This morning while driving to the office I was listening to a podcast and I came across a dialogue between a formerly project manager -now an agile coach- with a member of his team. He tells that during a meeting, while he was keeping on expressing his opinions on ongoing issues and explaining how they should be resolved, one of his teammates could not stand and bursted out!
The conversation goes like:
“Are you the smartest person in the room?”
“No, there are many bright people in this team…”
“So, please, why don’t you shut up and let them speak?”
Shocking and a bit tough…right?
Many managers may not be that much fortunate (or unfortunate?) to hear such a direct and to the point feedback yet colleagues might still be feeling the same way. Lyssa Adkins coins this age-old disease as “command-and-controlism” in her marvellous book “Coaching Agile Teams”. You might also have witnessed this if you have ever worked at a hierarchical organization. So the vicious circle where everyone loses trust flows this way:
Obviously a low trust environment is not desirable. However it is a very common output of command-and-controlism. So how did command-and-controlism emerge and will it remain to be prevalent?
By early 20th century, Frederick Winslow Taylor, who was among the first management consultants, sought to improve industrial efficiency. In his famous book named the “Principles of Scientific Management” he mentions that organizational paradigm relies on:
- Size (to benefit from economies of scale)
- Standardization (to enable growth without losing control)
It clearly made a lot of sense in the past century. However, as a by product of ever accelerating shortening of half-life of knowledge thanks to internet revolution, validity of Taylor’s hypothesis may have already expired for various industries.
At this point Tiago Garcez, an agile coach, perfectly diagnosis the underlying cause:
“While organizational leaders recognized the shift from a manufacturing economy to a knowledge economy, they failed to see that they also needed to re-think their internal structure to be successful. As a result, they simply accepted the same command & control management model without second thought. And this, in essence, is the root cause of the current friction between many change initiatives and organizational leaders – we’re operating in a knowledge economy while using command & control management principles from the industrial revolution.”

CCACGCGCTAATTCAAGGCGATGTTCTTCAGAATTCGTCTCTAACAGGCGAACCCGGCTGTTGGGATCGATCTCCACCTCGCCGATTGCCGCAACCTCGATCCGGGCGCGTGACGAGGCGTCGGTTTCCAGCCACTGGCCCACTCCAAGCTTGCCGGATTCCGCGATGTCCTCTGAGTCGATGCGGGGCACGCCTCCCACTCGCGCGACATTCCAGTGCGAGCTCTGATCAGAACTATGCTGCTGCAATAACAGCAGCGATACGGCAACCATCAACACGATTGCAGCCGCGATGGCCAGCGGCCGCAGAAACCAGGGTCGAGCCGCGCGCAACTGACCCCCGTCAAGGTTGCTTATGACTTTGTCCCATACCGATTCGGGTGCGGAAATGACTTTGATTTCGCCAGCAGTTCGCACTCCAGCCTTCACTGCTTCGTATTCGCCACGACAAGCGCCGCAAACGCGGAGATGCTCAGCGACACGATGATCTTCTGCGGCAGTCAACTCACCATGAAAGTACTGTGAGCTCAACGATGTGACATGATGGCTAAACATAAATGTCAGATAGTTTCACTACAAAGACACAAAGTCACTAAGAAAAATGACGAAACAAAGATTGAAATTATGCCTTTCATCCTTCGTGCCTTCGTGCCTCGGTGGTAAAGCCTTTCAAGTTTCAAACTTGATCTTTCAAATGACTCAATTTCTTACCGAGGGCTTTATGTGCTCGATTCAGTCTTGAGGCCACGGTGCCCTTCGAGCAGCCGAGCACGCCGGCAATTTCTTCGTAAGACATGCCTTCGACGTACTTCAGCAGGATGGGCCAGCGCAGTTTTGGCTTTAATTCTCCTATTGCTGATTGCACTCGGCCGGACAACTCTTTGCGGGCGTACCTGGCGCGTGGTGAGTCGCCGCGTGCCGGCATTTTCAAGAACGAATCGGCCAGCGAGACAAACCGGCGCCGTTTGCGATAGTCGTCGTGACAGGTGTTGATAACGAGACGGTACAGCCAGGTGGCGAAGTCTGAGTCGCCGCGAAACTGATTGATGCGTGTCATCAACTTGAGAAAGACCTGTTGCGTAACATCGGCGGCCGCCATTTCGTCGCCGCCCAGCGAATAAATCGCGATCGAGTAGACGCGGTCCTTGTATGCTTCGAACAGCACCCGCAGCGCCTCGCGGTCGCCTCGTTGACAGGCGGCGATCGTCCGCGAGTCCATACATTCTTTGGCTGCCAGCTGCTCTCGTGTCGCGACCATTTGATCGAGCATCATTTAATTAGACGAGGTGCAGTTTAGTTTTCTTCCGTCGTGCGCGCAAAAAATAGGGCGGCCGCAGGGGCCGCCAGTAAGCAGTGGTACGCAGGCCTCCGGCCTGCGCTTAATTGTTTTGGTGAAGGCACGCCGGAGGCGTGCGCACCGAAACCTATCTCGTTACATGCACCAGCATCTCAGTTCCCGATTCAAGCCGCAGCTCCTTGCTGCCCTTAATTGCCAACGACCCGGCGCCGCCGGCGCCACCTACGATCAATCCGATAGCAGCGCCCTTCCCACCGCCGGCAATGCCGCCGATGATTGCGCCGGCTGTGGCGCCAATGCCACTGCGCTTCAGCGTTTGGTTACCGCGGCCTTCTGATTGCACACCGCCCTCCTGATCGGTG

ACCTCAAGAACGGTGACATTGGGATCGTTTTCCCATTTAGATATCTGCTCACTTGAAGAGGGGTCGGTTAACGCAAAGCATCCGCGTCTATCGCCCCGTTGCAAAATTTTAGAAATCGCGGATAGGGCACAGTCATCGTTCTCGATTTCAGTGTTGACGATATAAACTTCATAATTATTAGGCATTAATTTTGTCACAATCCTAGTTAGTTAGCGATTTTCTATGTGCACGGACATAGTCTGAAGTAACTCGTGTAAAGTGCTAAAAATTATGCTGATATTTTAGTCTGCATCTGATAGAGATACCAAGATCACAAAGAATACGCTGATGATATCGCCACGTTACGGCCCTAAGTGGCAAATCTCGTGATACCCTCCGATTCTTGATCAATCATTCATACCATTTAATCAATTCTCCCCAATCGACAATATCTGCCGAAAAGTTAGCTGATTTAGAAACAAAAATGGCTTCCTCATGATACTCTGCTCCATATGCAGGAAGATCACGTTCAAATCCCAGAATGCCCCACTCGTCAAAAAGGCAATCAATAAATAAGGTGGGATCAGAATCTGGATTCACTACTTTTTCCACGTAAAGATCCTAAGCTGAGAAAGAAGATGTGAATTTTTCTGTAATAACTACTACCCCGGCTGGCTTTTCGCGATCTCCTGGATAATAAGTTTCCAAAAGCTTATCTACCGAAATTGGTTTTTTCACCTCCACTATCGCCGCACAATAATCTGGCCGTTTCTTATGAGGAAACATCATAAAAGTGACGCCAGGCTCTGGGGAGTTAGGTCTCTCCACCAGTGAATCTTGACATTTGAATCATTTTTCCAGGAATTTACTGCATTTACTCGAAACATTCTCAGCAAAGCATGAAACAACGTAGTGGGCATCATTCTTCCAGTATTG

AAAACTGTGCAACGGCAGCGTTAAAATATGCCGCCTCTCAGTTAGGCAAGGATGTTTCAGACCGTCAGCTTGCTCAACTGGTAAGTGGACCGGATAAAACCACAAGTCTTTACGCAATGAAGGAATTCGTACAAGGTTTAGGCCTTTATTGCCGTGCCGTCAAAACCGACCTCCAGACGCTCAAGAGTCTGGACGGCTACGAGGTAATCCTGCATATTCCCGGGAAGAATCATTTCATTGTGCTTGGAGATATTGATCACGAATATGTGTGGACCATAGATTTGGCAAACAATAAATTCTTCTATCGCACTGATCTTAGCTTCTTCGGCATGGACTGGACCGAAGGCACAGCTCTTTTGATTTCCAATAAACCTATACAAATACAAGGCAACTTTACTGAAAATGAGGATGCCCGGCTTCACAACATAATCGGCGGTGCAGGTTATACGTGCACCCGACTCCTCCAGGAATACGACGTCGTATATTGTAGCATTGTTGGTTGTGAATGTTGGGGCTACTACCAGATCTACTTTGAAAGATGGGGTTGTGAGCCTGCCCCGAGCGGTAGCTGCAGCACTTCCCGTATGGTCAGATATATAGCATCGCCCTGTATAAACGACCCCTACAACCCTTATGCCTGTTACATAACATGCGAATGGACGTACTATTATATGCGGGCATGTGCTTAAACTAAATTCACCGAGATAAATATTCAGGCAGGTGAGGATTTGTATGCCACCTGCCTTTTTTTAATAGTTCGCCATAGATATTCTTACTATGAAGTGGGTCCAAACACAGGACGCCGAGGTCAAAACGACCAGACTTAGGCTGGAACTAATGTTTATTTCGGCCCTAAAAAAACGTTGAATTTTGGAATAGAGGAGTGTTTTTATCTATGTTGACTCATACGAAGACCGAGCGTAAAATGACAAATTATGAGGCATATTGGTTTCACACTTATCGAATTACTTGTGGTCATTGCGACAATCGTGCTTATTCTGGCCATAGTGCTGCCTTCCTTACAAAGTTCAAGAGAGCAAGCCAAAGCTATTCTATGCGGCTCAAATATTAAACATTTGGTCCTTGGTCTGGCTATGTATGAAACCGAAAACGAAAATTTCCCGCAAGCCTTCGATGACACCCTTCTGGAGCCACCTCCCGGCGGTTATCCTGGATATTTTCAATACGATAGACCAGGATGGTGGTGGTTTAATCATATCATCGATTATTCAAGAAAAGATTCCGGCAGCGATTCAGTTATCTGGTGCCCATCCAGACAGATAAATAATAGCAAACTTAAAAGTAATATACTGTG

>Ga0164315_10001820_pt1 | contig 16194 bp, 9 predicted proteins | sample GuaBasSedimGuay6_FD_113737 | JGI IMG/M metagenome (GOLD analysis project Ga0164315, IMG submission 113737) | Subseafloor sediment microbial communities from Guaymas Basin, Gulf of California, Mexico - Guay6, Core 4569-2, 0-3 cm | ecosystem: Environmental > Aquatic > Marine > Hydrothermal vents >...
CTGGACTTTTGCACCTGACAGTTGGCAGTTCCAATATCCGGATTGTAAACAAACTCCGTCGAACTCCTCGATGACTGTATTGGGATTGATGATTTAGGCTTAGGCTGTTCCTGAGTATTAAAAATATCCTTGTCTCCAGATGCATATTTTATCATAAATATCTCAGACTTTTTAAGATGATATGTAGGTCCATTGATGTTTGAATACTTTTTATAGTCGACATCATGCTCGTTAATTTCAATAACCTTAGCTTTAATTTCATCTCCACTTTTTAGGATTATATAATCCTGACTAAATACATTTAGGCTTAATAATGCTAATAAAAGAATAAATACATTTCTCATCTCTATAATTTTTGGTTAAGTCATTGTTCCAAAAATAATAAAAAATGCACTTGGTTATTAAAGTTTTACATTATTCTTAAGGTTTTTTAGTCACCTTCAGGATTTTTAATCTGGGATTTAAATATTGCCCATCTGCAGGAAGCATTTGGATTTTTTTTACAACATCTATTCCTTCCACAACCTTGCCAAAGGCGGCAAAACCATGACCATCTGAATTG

At the end of the day an organization is one example of human centered systems. It consists of people and behaviors of individuals make up the organizational culture. And for this reason attempting to change an organization’s culture almost always fails. As culture is a product of the system you have to change the system to change people’s behaviors.
Brian Søgaard, a Danish agile coach, elaborates on which approach to follow for successful organizational change:
“An organizational transformation process … is to a great extent about cultural change and effective change management. You cannot enforce a cultural change by use of a command-and-control approach, with no cost to employee satisfaction or motivation. The key to success is involving empowered stakeholders who – with the appropriate training – are engaged to collaborate to achieve an easily understood and clearly communicated purpose and goal. Thus, due to the nature of the Agile mindset, an Agile approach to the transformation process itself can be highly effective.”
So if you are working in a hierarchical organization rather than a lean one do you think that the leader on top of the hierarchical pyramid is the smartest one to make all the right decisions? It may be the right time to re-consider that.
Inspired from the following references:
- FW Taylor, The Principles of Scientific Management (1911)
- “Coaching Agile Teams: A Companion for ScrumMasters, Agile Coaches, and Project Managers in Transition”; Lyssa Adkins, Addison-Wesley Signature Series, 1st Edition